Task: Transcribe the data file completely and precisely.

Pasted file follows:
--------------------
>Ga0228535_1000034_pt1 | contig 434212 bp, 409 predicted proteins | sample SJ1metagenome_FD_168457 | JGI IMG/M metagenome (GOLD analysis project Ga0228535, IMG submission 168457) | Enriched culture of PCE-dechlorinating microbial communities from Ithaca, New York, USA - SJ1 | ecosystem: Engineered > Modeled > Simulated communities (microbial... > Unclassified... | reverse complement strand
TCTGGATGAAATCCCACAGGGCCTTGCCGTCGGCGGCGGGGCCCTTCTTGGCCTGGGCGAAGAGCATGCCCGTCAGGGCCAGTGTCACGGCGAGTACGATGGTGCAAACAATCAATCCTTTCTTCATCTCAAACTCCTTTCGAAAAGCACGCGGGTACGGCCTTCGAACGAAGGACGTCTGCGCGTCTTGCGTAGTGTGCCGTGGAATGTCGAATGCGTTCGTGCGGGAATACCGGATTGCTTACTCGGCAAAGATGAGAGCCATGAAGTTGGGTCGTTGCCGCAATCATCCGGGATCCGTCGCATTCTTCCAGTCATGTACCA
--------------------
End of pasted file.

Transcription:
>Ga0228535_1000034_pt1 | contig 434212 bp, 409 predicted proteins | sample SJ1metagenome_FD_168457 | JGI IMG/M metagenome (GOLD analysis project Ga0228535, IMG submission 168457) | Enriched culture of PCE-dechlorinating microbial communities from Ithaca, New York, USA - SJ1 | ecosystem: Engineered > Modeled > Simulated communities (microbial... > Unclassified... | reverse complement strand
TCTGGATGAAATCCCACAGGGCCTTGCCGTCGGCGGCGGGGCCCTTCTTGGCCTGGGCGAAGAGCATGCCCGTCAGGGCCAGTGTCACGGCGAGTACGATGGTGCAAACAATCAATCCTTTCTTCATCTCAAACTCCTTTCGAAAAGCACGCGGGTACGGCCTTCGAACGAAGGACGTCTGCGCGTCTTGCGTAGTGTGCCGTGGAATGTCGAATGCGTTCGTGCGGGAATACCGGATTGCTTACTCGGCAAAGATGAGAGCCATGAAGTTGGGTCGTTGCCGCAATCATCCGGGATCCGTCGCATTCTTCCAGTCATGTACCA